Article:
In contrast, the mystic’s unknowing is the completely centered awareness of Being that does not tilt to reach out with the senses. This awareness is at rest, poised, and witnesses without an egoic agenda. It does not sift reality, it bathes in it. This is a “surer way” of recognizing the fundamental Reality.

“Rising beyond all science” ultimately leads “to an ecstatic feeling / of the most holy Being.” This is “the perfect realm / of holiness and peace,” free from the conceptual filters we normally place on our awareness.

In deepest solitude
I found the narrow way:
a secret giving such release…

In this state, one experiences “solitude” or supreme unity, requiring nothing outside itself to be whole and itself. And this solitude reveals the “narrow way;” the solitude is itself the way — “narrow” in that it is difficult to achieve when lost in the normal busyness of the chattering mind, and a “way” because it draws the scattered awareness to “rise”.

A delightful poem that confounds the intellect while inviting the wider awareness to reach beyond self-imposed boundaries, “rising beyond all science” to discover the ever-present “perfect realm / of holiness and peace…”






John of the Cross, John of the Cross poetry, Christian poetry John of the Cross

Spain (1542 – 1591) Timeline
Christian : Catholic

John of the Cross was born Juan de Ypes in a village near Avila, Spain. His father died when he was young, and he was raised in poverty with his two brothers by his widowed mother.

In his early 20s, John entered the Carmelite order and moved to Salamanca to further his studies. Among his other teachers was the well-known mystic and poet Fray Luis de Leon.

Still in his 20s, the young John of the Cross first met the woman who would become his mentor, Teresa of Avila, who was in her 50s at the time. Teresa of Avila was a mystic, a writer, a social activist, and a founder of several monasteries. She had begun a reform movement within the Carmelite Order, advocating a return to simplicity and the essential spirituality that should be at the heart of a monastic order. John of the Cross joined her movement of Discalced Carmelites and quickly became a leading figure himself.

Members of the unreformed Carmelites felt threatened by the critique from this new movement, and they turned to force, imprisoning and even torturing John of the Cross. He was held in a tiny cell in Toledo for nine months, until he escaped.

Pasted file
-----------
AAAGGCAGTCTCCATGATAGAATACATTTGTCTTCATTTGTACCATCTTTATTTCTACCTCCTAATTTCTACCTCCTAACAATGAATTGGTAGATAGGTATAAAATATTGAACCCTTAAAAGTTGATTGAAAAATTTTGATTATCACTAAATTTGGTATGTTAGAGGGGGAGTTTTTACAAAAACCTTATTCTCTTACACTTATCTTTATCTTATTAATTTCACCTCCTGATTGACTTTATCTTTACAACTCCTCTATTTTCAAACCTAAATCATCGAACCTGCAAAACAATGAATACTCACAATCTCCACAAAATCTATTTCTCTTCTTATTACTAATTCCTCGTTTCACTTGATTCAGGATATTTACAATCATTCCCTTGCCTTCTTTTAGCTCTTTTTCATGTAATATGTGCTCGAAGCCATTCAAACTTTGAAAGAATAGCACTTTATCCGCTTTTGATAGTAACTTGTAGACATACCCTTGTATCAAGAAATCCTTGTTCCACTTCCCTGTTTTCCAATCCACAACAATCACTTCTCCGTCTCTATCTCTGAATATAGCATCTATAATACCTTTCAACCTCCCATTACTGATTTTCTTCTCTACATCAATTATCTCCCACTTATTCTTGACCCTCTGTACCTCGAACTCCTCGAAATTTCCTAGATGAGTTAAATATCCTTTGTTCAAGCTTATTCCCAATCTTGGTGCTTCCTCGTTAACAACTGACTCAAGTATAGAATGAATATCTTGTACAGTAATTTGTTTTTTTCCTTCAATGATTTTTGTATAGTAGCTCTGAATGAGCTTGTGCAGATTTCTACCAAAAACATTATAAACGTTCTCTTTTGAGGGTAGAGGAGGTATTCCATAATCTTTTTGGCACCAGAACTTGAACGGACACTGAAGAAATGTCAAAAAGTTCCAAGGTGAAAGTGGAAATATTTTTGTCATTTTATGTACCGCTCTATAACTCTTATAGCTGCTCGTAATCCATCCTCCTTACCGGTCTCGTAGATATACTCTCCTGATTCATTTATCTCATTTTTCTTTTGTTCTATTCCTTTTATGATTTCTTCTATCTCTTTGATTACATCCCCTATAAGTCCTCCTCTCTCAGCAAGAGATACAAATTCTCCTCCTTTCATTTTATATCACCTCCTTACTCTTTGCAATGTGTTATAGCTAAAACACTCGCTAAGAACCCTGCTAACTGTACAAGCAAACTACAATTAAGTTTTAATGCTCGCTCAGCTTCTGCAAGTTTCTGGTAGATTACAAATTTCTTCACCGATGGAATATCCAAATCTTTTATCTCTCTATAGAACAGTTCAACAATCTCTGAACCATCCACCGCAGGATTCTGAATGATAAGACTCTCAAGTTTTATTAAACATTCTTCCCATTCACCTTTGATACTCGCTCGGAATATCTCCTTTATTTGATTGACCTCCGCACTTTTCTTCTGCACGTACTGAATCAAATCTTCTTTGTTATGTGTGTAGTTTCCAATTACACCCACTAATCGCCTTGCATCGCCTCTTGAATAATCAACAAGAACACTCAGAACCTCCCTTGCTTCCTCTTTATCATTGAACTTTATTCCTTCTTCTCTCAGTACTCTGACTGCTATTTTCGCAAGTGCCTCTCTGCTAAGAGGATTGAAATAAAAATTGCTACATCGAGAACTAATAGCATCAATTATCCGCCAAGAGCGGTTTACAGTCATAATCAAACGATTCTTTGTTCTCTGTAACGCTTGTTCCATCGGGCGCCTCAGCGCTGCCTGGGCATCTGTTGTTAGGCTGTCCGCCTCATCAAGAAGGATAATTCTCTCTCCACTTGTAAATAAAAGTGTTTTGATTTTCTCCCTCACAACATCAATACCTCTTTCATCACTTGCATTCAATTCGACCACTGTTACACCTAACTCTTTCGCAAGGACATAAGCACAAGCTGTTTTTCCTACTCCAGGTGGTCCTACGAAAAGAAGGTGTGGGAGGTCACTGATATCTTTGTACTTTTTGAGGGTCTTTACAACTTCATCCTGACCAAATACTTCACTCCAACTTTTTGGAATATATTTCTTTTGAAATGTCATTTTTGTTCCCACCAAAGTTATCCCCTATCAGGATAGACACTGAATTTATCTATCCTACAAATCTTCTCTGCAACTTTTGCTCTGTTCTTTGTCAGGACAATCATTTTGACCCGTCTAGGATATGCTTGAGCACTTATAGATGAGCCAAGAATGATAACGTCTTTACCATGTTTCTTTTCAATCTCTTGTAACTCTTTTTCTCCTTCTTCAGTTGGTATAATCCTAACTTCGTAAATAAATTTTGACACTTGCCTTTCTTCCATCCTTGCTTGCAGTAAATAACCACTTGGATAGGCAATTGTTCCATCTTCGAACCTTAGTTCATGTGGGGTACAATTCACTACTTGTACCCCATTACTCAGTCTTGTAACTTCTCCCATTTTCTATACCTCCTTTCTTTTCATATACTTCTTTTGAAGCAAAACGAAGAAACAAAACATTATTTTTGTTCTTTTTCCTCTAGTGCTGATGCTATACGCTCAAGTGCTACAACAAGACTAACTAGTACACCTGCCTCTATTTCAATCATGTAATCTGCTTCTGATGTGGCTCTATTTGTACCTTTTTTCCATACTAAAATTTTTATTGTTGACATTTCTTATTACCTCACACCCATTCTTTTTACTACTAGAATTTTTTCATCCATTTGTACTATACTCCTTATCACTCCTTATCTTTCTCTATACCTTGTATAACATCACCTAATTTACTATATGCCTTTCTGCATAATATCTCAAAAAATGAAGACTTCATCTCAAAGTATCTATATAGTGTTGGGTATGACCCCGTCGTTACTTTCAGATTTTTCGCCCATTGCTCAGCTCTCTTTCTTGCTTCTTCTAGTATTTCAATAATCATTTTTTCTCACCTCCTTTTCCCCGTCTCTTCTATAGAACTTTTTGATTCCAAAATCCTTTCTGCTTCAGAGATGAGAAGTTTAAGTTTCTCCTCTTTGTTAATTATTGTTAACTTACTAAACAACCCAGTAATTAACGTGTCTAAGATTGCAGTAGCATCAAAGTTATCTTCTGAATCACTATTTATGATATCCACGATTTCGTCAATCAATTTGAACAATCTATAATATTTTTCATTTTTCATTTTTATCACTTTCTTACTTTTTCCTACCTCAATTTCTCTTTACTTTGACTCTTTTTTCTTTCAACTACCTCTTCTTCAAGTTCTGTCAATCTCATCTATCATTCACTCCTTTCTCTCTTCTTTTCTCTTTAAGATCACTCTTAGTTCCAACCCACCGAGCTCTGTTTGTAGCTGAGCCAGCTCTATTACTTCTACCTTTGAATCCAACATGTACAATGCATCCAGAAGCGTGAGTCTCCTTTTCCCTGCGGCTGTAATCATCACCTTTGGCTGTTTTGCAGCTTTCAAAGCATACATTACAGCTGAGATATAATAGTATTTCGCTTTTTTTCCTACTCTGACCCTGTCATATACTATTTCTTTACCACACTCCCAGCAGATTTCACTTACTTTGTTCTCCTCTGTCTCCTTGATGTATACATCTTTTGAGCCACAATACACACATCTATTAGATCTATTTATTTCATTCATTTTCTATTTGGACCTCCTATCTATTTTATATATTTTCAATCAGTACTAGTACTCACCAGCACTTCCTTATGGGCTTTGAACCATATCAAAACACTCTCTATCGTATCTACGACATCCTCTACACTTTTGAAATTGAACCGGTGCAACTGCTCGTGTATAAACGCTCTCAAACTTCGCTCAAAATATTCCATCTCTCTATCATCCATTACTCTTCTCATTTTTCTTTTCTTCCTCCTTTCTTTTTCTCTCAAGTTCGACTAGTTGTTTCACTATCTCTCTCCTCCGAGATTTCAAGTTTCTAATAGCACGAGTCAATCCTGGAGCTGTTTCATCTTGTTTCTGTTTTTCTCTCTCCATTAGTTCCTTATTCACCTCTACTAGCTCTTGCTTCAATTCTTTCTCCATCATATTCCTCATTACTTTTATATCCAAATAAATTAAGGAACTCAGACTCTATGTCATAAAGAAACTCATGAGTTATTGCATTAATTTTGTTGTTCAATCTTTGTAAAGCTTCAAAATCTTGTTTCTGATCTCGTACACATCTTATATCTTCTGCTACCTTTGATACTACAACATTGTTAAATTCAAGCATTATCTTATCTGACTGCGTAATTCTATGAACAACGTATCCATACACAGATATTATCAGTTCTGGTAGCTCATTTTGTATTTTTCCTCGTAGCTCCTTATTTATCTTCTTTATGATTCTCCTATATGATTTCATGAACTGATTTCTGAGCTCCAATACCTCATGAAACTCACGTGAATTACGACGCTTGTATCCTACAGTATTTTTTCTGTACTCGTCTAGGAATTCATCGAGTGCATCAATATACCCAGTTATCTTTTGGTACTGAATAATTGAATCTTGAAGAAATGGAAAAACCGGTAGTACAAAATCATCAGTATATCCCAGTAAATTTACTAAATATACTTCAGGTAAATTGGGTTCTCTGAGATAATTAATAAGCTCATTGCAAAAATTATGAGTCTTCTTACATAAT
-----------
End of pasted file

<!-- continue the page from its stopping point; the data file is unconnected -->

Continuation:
As terrible as this experience must have been, it was during his time of imprisonment that John’s spirituality and poetry began to blossom. The experience of losing everything, of being supremely vulnerable, seems to have brought John of the Cross to a profound state of openness and spiritual insight. One of his guards smuggled in scraps of paper, and John began to write poetry.

Free from prison, John continued his work with Teresa of Avila, founding new monasteries and advocating for their spiritual reforms. He spent the rest of his life as a spiritual director among the Discalced Carmelites.

His two best known works, the Spiritual Canticle and Dark Night of the Soul, are considered masterpieces of Spanish poetry and esoteric Christianity. Besides these, he wrote many other short poems, along with extensive commentaries on the meaning of his poetry as they relate to the soul’s journey to God.

More poetry by John of the Cross

5 responses so far

5 Responses to “John of the Cross – I Came Into the Unknown”

  1. Stephen Whiteon 05 Aug 2013 at 2:26 pm

    Bravo! Ivan,

    A beautiful poem and an insightful commentary, with which I heartily agree. I, too, had an objection to the repeated last line, which in my mind seemed to lose something by repetition.
    When you explained the original word in Spanish, ciencia, had a broader/deeper more complex meaning, I said, “Yes”! Perhaps if Mr. Bamstone, the translator, had felt as we do he might have (and this would be my suggestion) started the poem in the first stanza with the word “‘science” but in the subsequent seven stanzas used words such as “logic”, “cognition”, “intellect”, “comprehension”, “reason”, “concepts”, “analysis”, or “interpretation”, ending then with the final stanza bringing us back to “science” to make his final statement.